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Should You Use a Mortgage to Refinance Student Loans?

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As college tuition costs continue to rise, many are racking up student loan debt. Homeowners may be able to reduce the borrowed cost of higher education by taking advantage of home value increases the past five years and tapping some of that equity.

Whether you’re a recent graduate or a grandparent who cosigned on a loan, there are pros and cons to using a mortgage to refinance student loans.

How to roll your student loan into your mortgage

There are different ways to add your student loan balance to your mortgage. Some are easier than others, so we’ll discuss the process and potential costs of each option.

Cash-out refinance

With a cash-out refinance, you borrow more than you owe on your current mortgage and pocket the difference. Because you can choose a loan term as long as 30 years, the payment is often lower than the terms typically offered by private student loan lenders.

The approval process is the same as getting a mortgage to buy a home. The lender will review your proof of income and credit history, and an appraiser will inspect your home to determine its current value.

Closing costs are tied to the size of your loan amount. They tend to be the highest on a cash-out refinance because you are taking out a very large loan. Refinance closing costs range from 3-6% depending on your location and lender.

How much you can borrow depends on the loan-to-value (LTV) limits allowed by each type of loan. LTV is based on the borrowed percentage of your home’s value.

For example, if your home is worth $200,000 and the lender doesn’t allow more than an 80% LTV for a cash-out refinance, the most you can potentially borrow is $160,000 ($200,000 x .80).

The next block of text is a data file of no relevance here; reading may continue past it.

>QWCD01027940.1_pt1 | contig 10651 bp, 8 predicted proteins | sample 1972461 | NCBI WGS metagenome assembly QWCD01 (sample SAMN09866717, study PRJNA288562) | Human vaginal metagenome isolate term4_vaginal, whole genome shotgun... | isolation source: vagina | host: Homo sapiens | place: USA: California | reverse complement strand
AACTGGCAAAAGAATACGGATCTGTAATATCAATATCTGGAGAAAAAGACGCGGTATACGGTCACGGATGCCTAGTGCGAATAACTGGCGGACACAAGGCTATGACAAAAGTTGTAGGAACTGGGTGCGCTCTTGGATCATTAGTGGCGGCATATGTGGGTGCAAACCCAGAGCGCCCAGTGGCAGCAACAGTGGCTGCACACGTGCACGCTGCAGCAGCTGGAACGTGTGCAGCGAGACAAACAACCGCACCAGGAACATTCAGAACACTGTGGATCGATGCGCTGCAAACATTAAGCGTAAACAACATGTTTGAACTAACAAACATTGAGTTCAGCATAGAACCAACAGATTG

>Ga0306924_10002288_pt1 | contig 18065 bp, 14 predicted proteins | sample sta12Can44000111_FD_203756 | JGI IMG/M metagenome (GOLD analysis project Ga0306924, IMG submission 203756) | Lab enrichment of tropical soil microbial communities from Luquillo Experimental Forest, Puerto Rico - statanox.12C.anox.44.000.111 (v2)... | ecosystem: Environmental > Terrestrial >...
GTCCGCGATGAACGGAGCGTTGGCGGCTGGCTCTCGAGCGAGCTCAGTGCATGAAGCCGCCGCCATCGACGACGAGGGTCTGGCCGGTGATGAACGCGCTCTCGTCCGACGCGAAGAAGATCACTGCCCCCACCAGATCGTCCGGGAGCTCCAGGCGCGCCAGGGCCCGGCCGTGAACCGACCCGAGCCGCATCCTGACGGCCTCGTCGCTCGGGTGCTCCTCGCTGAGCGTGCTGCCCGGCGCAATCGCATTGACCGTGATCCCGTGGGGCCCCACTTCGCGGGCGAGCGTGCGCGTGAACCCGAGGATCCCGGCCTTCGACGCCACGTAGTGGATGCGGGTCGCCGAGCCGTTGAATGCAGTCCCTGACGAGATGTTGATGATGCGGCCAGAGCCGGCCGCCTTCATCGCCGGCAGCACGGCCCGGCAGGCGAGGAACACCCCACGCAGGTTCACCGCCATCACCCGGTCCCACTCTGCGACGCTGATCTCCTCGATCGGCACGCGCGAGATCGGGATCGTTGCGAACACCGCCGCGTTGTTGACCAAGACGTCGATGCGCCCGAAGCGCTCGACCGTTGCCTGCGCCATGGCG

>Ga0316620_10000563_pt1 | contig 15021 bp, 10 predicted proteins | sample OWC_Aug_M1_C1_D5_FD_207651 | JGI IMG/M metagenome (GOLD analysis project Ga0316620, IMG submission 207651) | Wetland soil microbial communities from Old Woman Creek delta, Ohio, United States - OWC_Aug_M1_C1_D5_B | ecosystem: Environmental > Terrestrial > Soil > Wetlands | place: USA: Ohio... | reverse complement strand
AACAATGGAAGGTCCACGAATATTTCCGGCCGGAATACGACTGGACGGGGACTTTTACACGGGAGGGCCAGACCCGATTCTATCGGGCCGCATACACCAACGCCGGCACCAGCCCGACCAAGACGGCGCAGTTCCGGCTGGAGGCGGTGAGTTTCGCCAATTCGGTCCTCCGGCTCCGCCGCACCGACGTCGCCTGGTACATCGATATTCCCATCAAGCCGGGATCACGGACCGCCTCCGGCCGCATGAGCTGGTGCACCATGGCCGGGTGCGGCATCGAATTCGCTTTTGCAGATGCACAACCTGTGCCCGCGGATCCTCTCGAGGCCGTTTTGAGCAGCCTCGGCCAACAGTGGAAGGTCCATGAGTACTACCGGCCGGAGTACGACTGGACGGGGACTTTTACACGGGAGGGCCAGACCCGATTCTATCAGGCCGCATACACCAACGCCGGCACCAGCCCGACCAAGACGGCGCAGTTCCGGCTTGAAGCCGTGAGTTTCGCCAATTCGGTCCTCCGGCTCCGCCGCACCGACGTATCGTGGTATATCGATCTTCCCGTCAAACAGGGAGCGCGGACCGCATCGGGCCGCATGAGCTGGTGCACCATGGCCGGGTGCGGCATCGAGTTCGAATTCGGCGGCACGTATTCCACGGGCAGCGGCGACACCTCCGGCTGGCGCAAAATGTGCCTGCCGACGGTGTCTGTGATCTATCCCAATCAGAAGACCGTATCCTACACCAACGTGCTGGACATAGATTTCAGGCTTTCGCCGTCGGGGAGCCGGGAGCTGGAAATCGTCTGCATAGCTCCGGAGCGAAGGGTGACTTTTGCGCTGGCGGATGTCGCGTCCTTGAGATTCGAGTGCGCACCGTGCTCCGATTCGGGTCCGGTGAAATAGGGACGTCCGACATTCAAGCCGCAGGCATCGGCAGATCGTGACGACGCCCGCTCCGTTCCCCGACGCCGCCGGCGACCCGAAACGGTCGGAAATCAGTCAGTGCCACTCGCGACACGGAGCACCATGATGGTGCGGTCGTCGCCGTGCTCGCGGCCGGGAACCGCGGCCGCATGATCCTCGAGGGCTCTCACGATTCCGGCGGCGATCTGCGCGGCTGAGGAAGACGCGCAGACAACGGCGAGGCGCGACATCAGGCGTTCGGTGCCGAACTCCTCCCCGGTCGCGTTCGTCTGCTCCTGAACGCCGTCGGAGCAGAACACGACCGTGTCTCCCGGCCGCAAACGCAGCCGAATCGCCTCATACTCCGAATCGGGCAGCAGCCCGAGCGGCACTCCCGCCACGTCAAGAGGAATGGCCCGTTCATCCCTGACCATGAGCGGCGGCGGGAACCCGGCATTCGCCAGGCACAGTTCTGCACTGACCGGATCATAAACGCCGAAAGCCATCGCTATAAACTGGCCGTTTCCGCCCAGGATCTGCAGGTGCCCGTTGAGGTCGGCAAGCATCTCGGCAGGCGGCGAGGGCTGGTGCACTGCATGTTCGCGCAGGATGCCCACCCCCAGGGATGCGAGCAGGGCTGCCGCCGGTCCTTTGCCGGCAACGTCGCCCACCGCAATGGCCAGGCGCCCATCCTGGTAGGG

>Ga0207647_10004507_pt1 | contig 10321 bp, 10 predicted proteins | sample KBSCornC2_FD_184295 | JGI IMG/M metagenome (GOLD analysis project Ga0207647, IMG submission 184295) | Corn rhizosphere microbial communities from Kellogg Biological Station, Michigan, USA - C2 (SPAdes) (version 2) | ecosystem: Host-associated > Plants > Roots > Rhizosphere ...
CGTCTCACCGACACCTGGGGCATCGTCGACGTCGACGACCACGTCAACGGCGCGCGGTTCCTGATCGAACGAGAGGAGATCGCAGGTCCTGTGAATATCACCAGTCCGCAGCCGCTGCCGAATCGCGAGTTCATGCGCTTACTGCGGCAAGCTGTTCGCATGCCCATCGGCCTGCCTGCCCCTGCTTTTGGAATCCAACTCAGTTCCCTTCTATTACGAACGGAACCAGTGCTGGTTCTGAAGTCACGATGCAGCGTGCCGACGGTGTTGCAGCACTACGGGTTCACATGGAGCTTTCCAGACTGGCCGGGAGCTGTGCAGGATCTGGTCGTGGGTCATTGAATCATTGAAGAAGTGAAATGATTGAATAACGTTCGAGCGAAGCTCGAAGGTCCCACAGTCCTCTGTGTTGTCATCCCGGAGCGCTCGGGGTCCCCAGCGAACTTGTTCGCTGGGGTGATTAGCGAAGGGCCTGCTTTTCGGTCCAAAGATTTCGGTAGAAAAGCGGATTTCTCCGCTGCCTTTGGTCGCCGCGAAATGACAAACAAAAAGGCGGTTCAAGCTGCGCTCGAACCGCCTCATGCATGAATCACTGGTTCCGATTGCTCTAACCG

The maximum LTVs for each cash-out refinancing loan program are provided below:

  • Fannie Mae Student Loan Solutions: You can borrow up to 80% of the value of your home with a normal conventional cash-out refinance, but Fannie Mae offers a Student Loan Solutions program through approved lenders. You’ll get a break on the closing costs if you use the cash exclusively to pay off student loan balances. If you’re applying for conventional financing, ask your loan officer about this program.
  • FHA cash-out refinance: The Federal Housing Administration insures FHA-approved lenders for cash-out refinances up to 85% of your home’s value. You’ll need to hurry though, because after Sept. 1, 2019, the maximum cash-out will drop to 80%.
  • VA cash-out refinance: Veterans and active-duty military personnel can borrow up to 100% of their home’s value with a cash-out refinance using their Veterans Affairs home loan benefits. This amount will be reduced to 90% starting Nov. 1, 2019.

Home equity loan

Another way to tap the equity in your home to pay off a student loan is to take out a home equity loan. You receive a lump sum and make fixed monthly payments at a fixed interest rate.

The advantage of a home equity loan over a cash-out refinance is your loan amount is smaller because you aren’t rolling in the cost of paying off your current mortgage. Your costs are also lower because they are based on a percentage of a much lower loan amount than a cash-out refinance.

The process is also a little easier, often requiring less documentation and a streamlined home appraisal that may not require an inspection inside your home. Most home equity loan lenders will limit you to an 85% LTV, but you may be able to shop around for one that will lend you more.

Home equity line of credit

A home equity line of credit (HELOC) works like a credit card against the equity in your home. You can charge and pay off balances during a draw period that usually lasts 10 years. Your monthly payment is based on the balance you’ve charged.